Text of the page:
Last week (May 7), Georgia Governor Brian Kemp signed the “Living Infants Fairness and Equality (LIFE) Act,” the state’s restrictive abortion law that prohibits the procedure after six weeks of pregnancy. It is set to go into effect January 1, 2020, but Hollywood—which spent $2.7 billion on productions in Georgia last year—is protesting now.
Opponents of the law call it a “heartbeat ban” because it makes abortion illegal once a fetal heartbeat can be detected on an ultrasound—which is possible when a person is six weeks pregnant. Reproductive rights activists say it is essentially a way to strip pregnant people of the option of having an abortion. This is because six weeks of pregnancy occurs just two weeks after a missed menstrual period, when many people do not know they are pregnant.
Georgia, which has a population that is 40 percent people of color, already faces numerous challenges regarding reproductive health care. It has a shortage of obstetricians and one of the highest maternal death rates in the country, reports The New York Times.
Georgia’s law is the fourth “heartbeat ban” passed in 2019, with similar laws in Kentucky, Ohio and Mississippi. However, in each of those states, legal injunctions occurred before the laws took effect. The Georgia law has not been challenged, although American Civil Liberties Union (ACLU) leadership said that the organization will file a lawsuit.
After offering 30 percent tax credits to production companies in 2008, Georgia has become a popular place to shoot movies and television shows. Studios such as Disney, Sony and Lionsgate have filmed there, and productions including the film “Black Panther” and television shows “The Walking Dead” and “Stranger Things” were shot in Georgia. According to the Motion Picture Association of America (MPAA), productions brought 92,000 jobs to the state last year.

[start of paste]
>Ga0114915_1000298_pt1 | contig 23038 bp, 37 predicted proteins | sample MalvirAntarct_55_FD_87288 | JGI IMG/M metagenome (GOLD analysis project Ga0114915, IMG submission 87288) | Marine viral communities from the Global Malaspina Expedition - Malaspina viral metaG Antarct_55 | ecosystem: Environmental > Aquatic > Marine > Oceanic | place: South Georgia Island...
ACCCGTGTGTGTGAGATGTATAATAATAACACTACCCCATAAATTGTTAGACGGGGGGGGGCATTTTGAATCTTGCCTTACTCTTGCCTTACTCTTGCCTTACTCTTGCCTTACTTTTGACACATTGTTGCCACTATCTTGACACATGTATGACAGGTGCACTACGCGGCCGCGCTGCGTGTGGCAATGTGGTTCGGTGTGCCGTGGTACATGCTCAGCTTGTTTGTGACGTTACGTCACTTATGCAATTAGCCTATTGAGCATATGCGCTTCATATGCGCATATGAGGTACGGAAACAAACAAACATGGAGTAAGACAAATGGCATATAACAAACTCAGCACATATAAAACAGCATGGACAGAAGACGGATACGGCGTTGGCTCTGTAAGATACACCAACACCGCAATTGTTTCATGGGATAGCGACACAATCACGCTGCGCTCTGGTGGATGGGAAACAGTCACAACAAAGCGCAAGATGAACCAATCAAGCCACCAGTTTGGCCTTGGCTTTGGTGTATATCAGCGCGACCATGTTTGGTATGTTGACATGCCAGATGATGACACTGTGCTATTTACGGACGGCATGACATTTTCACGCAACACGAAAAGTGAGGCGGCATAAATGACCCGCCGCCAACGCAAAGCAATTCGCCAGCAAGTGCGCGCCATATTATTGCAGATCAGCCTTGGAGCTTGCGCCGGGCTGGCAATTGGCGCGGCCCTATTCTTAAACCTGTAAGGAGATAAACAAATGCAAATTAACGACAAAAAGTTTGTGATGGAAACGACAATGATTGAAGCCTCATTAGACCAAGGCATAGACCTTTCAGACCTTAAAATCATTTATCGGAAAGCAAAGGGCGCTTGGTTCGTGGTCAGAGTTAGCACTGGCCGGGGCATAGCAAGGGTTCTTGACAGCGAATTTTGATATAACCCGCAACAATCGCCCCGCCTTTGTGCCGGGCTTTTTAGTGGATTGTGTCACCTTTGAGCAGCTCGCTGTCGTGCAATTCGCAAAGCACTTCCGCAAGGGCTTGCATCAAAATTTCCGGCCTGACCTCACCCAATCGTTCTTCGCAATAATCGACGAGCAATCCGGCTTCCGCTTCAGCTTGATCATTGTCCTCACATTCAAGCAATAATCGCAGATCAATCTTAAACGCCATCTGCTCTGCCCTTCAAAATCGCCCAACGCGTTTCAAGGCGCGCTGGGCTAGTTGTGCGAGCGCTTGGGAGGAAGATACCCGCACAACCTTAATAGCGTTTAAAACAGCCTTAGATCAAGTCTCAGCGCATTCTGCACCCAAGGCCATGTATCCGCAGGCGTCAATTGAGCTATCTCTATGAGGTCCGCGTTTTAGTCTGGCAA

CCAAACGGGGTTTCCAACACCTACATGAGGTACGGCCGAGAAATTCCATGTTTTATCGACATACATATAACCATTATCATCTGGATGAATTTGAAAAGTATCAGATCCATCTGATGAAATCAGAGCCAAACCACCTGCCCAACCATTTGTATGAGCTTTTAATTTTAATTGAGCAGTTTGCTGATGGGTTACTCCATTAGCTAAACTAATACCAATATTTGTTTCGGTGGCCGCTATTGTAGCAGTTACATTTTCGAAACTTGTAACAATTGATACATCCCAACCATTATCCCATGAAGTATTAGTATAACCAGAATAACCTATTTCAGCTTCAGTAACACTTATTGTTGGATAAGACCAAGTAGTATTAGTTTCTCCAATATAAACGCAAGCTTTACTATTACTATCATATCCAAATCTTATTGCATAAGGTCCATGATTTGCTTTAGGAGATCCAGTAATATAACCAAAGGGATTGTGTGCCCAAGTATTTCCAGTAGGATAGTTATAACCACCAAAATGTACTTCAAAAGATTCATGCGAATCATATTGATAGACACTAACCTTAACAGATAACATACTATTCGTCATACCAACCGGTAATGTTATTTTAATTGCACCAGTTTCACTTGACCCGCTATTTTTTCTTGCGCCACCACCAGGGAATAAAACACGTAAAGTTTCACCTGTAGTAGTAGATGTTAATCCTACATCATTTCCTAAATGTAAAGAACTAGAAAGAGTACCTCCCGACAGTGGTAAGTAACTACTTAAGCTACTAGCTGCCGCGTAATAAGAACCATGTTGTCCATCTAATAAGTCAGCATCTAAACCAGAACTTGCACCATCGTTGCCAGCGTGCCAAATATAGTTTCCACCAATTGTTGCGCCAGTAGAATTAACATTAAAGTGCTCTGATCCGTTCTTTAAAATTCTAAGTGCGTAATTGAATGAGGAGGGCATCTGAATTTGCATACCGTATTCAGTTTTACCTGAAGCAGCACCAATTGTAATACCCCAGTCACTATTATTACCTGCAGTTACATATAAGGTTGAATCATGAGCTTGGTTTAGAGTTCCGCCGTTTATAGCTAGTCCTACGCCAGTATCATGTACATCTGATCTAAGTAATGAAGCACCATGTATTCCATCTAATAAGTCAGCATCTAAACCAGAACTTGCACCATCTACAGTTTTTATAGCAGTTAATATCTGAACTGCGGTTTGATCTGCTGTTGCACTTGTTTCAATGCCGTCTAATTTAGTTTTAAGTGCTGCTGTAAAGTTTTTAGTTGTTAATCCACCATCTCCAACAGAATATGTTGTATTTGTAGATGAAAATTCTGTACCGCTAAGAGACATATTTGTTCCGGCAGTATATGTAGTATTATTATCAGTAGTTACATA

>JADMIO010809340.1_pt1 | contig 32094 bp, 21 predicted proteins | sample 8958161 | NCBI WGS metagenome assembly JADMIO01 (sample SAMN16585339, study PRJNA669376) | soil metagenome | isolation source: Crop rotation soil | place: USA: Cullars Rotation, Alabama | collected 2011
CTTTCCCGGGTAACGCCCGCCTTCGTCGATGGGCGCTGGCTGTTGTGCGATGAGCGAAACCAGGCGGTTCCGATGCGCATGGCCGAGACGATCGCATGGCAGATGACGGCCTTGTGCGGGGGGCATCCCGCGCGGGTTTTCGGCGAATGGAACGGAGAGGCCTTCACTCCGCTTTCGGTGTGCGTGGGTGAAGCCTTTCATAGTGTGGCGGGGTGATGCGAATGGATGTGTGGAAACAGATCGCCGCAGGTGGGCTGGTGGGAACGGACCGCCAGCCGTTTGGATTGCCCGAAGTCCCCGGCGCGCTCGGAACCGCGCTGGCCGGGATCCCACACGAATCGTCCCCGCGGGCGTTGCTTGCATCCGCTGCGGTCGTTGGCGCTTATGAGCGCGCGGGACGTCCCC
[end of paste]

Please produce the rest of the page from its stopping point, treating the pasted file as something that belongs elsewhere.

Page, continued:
Now in the wake of the abortion law, producers and actors are asserting that they will not film in a place that is curtailing reproductive rights. As Colorlines previously reported, when the bill was passed in the state legislature, 50 actors signed an open letter saying that they will work to move their projects out of Georgia because of the law. Written by Alyssa Milano, signees included Uzo Aduba, Don Cheadle, Gabrielle Union and Laverne Cox.
Now that it has become a law, Jordan Peele (“Get Out”) and J.J. Abrams (“Lost”), who are about to shoot a new HBO show “Lovecraft Country,” said they will remain in Georgia because they are set to begin filming in weeks. However, they announced on Friday that 100 percent of their episodic fees will be donated to the ACLU of Georgia and Fair Fight Action, a Stacey Abrams-helmed electoral protection group.
“Governor Kemp’s ‘fetal heartbeat’ abortion law is an unconstitutional effort to further restrict women and their health providers from making private medical decisions on their terms. Make no mistake, this is an attack aimed squarely and purposely at women,” the pair said in a statement.
David Simon, the creator of “The Wire” and “Treme,” announced on Twitter that he will not film in Georgia, tweeting:
I can’t ask any female member of any film production with which I am involved to so marginalize themselves or compromise their inalienable authority over their own bodies. I must undertake production where the rights of all citizens remain intact. Other filmmakers will see this. https://t.co/V2xDPKiMpo
rnt— David Simon (@AoDespair) May 8, 2019
rntWhile individuals in Hollywood are taking action, the MPAA is playing the waiting game. Per Rolling Stone, the organization’s leadership said:
Film and television production in Georgia supports more than 92,000 jobs and brings significant economic benefits to communities and families. It is important to remember that similar legislation has been attempted in other states, and has either been enjoined by the courts or is currently being challenged. The outcome in Georgia will also be determined through the legal process. We will continue to monitor developments.
But as The Washington Post notes, studios often make decisions about locations more than a year in advance, meaning there is not necessarily time to wait and see what is determined by courts.
To date, five production companies have pledged not to shoot in the state until the law is overturned.